Jesus ‘n’ Mo ‘n’ gayness

May 29, 2019 • 10:30 am

Today’s Jesus and Mo strip, called “eight”, came with an email note:

The controversy over the Birmingham schools teaching the No Outsiders lessons continues.

The “controversy” was described in an earlier Jesus and Mo post.  In short, an organization called No Outsiders proposes to teach LGBTA equality in Birmingham public schools, which some Muslim parents perceive as undermining their religion’s dictates against homosexuality. As I wrote at the time about one protestor, Amir Ahmed:

“Fundamentally [Ahmed said] the issue we have with No Outsiders is that it is changing our children’s moral position on family values on sexuality and we are a traditional community.

“Morally we do not accept homosexuality as a valid sexual relationship to have. It’s not about being homophobic… that’s like saying, if you don’t believe in Islam, you’re Islamophobic.”

No, Ahmed’s analogy doesn’t hold. You are “Islamophobic” not if you reject Islam, but if you are bigoted against Muslims. And if you are bigoted against homosexuals, and deny them liberty and rights, as many Muslim countries do, then you are homophobic.

And so Jesus points out the hypocrisy of “stealing children’s innocence” with No Outsiders at the same time that you’ve already stolen children’s innocence by veiling little girls.

This post will, of course, have to be banned in Pakistan.

12 thoughts on “Jesus ‘n’ Mo ‘n’ gayness

    1. I don’t think so. It’s perfectly consistent to say “I don’t want my daughter at her age to be taught certain details about sex” and also “I don’t want her to be exposed to the possibly lustful gaze of unknown men in public”.

      1. That would work as long as your daughter was slow enough not to notice her environment and wonder “Why am I wearing this shroud?”.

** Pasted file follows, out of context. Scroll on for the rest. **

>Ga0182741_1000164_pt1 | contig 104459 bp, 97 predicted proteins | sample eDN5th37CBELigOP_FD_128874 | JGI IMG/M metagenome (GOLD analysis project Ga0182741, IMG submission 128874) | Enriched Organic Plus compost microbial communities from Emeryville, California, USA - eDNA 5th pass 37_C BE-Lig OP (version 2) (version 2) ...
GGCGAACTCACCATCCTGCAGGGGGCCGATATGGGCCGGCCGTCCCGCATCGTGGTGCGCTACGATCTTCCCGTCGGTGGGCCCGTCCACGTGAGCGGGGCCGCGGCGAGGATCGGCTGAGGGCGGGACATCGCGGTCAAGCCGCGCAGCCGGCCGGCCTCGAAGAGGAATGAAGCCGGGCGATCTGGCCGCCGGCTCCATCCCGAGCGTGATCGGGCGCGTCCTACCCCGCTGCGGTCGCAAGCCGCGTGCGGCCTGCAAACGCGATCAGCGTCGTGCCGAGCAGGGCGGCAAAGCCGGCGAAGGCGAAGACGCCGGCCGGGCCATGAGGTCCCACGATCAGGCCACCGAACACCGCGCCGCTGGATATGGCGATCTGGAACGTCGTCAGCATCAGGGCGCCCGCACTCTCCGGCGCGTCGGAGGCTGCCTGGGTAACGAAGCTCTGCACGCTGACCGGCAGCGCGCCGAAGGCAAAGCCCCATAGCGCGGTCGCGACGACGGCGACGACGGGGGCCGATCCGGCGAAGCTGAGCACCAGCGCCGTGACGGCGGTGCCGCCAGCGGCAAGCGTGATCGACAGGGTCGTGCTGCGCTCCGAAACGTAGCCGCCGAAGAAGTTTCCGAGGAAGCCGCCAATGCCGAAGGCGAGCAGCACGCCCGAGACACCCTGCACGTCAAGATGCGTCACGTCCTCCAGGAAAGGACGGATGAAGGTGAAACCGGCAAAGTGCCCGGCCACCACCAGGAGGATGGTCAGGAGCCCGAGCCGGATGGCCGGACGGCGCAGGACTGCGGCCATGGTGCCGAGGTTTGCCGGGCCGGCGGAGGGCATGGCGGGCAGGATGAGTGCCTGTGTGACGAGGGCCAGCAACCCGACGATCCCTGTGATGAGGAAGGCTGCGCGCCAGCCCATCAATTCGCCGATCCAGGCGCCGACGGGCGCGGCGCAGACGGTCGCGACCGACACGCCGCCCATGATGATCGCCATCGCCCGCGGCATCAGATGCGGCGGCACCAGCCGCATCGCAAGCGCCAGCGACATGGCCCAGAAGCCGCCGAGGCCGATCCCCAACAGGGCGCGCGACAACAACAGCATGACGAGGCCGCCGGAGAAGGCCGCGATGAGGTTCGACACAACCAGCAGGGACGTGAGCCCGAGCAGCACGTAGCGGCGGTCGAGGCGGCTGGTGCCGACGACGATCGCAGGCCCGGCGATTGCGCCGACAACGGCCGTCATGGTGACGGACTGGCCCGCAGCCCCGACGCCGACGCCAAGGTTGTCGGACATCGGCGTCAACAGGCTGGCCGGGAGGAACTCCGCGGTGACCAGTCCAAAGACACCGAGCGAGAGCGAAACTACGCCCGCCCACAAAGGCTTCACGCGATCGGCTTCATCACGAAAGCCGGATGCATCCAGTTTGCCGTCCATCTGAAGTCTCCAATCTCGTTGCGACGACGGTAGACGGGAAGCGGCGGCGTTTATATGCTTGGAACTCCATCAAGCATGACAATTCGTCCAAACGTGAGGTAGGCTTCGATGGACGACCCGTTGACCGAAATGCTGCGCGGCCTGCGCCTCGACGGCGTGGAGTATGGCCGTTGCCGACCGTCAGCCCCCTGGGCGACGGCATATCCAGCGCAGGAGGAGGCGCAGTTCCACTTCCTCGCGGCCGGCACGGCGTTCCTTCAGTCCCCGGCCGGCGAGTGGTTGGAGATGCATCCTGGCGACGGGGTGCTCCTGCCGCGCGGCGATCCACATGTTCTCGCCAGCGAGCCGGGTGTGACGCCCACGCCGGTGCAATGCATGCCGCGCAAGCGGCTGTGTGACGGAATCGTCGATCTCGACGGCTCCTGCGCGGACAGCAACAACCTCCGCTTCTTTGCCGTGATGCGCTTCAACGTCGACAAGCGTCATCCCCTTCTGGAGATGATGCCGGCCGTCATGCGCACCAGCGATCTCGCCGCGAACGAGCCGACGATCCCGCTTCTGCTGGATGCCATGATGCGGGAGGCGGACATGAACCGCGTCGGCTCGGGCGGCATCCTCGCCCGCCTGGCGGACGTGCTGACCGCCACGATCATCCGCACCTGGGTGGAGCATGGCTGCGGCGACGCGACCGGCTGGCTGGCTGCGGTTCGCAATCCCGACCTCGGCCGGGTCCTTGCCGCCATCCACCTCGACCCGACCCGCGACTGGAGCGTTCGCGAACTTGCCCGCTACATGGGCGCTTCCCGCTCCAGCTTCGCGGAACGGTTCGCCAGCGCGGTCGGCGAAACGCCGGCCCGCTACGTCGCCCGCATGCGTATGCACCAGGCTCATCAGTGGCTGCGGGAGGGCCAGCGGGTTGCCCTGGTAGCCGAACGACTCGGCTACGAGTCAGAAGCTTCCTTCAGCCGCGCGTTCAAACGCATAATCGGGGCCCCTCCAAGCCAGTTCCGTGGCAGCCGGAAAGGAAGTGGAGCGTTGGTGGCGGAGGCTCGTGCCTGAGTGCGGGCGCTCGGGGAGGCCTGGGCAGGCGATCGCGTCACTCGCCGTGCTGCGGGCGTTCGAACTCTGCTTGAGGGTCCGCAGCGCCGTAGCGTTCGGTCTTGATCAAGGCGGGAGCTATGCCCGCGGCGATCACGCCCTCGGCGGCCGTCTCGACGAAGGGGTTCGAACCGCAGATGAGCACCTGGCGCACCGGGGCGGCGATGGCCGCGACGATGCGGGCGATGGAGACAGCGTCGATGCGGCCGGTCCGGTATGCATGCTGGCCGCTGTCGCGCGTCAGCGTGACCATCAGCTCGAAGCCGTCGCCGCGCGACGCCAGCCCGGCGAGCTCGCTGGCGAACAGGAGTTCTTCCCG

1. Much as I enjoy pointing out the bigotry of religious groups there have been serious concerns raised about Andrew Moffat’s relationship with the Economic and Social Research Council (ESRC), for which Moffat co-authored the paper ‘Bodies and minds: essentialism, activism and strategic disruptions in the primary school’ which he presented at a seminar entitled ‘Queering the Body; Queering Primary Education.’

    In this he proposed breaking down the barriers between teachers and children’s sexuality, and asked ‘At what cost do we deny children’s and teacher’s sexuality? What do we lose if desire and pleasure are banned from the classroom? What is the place of the research team members’ own bodies, desires and pleasures in this research?’

    Concerns haven’t just been raised by religious nutters, but also by feminists. Teaching tolerance is one thing, but there are good reasons why we don’t let teachers bring their desires into the classroom. The teaching material isn’t just teaching about homosexuality, it is teaching Queer Theory, and part of the mission is about challenging the ‘dichotomy’ between ‘childhood innocence’ and adult sexuality.

    1. There’s more information on Queering the classroom in this paper by Moffat’s co-author Elizabeth Atkinson: